The winters were harsh; and with only a covered wagon for shelter, it was extremely difficult for the travelers. At times they walked the same trail that the ill-fated Donner Party walked the year before. Some became ill. Historians believe it may have been Rocky Mountain Spotted Fever which was spread by the bite of a tick. The wagons only averaged about 9 miles per day; and Brigham Young and his group did not enter the valley until July 24. That date is still celebrated by the Latter-Day Saints as "Pioneer Day".
The Great Salt Lake also became a stopping point for those on their way to California; and soon there was no foraging material left for the animals, they scared away the game; and things became extremely hard for the Mormons and Native Americans in the area.
Converts were also coming from England, Germany and the Scandanavian areas. Loans were made from the Perpetual Emigrating Fund. Unfortunately some emigrants were using these funds just to come to America and not necessarily to join the Church.By 1856 funds were running low, so a handcart company was formed. Without the cost of a large wagon, animals, etc., it was a much less expensive mode of travel. As if it weren't hard enough to travel by wagon, emigrants were now making their way across the plains with everything they owned on a small handcart. They had no shelter; and they had to pull the carts over ruts and up inclines.Two of the handcart groups left too late in the season. Some became stuck in the snow; and many suffered severe frostbite. Finally a rescue party had to be launched from Utah. The travelers were starving and freezing to death. It took them 6 months and 1 week to get to their "promised land". There are two pages of an actual diary penned by a Mr. Bleak which relates the hardships and suffering that were experienced by those in the handcart groups.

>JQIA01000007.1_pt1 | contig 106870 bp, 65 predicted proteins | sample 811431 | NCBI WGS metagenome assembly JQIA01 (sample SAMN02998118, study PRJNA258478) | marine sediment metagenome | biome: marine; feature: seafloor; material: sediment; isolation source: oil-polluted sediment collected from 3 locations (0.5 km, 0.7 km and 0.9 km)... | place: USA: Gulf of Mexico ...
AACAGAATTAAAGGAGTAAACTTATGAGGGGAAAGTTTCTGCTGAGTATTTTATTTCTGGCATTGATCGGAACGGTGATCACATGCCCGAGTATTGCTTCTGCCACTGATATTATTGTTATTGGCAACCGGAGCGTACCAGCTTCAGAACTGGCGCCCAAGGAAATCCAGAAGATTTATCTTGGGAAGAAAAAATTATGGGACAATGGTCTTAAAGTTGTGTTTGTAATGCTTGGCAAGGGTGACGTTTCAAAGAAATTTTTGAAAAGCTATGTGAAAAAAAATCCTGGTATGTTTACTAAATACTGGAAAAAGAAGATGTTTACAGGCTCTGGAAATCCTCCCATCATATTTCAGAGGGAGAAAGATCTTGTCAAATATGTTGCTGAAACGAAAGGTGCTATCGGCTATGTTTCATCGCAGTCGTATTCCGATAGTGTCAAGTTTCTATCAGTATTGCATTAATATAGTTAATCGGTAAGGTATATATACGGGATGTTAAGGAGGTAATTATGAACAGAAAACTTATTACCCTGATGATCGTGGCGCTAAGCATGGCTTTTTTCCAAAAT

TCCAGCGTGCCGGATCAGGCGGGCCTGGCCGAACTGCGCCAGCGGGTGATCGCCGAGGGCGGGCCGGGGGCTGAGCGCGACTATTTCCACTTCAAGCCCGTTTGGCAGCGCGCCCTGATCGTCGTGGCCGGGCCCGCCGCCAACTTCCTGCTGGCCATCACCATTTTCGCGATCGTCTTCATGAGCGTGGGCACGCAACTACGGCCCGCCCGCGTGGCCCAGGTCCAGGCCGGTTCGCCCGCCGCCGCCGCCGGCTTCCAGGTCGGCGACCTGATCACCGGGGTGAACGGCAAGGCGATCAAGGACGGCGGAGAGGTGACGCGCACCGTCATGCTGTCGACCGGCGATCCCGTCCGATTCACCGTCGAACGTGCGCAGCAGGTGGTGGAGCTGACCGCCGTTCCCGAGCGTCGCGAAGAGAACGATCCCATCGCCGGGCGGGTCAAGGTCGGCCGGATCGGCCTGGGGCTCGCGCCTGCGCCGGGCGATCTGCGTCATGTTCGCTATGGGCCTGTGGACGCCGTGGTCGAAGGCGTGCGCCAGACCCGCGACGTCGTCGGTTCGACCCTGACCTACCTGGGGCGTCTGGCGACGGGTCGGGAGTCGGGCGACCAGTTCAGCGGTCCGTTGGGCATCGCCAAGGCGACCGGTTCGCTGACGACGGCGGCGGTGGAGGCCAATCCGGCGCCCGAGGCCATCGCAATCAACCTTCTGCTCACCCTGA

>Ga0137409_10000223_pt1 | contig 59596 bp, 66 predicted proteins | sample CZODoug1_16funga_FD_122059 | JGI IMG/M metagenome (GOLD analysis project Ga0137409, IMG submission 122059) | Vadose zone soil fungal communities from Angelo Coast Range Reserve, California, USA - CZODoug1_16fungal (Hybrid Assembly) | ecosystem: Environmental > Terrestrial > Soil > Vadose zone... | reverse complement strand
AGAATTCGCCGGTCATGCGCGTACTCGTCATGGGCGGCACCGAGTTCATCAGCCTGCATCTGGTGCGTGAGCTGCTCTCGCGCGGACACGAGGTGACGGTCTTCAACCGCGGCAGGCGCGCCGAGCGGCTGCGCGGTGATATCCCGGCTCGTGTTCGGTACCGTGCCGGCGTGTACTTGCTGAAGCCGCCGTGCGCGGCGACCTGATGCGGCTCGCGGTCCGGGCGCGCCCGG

To avoid another tragedy in which the groups ran out of food, the Mormons established a "down and back" wagon train to facilitate the influx of converts and provide them with much-needed food. The experienced drivers could travel as many as 20 miles per day.
The Fall of 1868 was the end of the Mormons travelling by wagon train. On May 10, 1869, the last rail was laid for the Great Iron Way from the Atlantic to the Pacific.
Reading this book is yet another result of my reading about the Donner Party several years ago. I wanted to learn more about the period in our history that was so important in the settling of the west. The harsh conditions and great sacrifices that were made to settle our country are humbling. The Mormons weren't even looking for "a better life"...They were just looking for religious freedom.
This book is 8-1/2" x 10-3/4" and is filled with pictures and drawings. It would make a good coffee table book and is sure to begin some interesting conversations. Both the book and the DVD, which is narrated by Hal Holbrook, are available at amazon.com. You can also get a good bargain from one of their many third-party sellers.
Thank you for stopping by. I hope that you will take an interest in this period of our history and expand your knowledge about how this great country of ours was settled.
The photo is from Wikimedia Commons.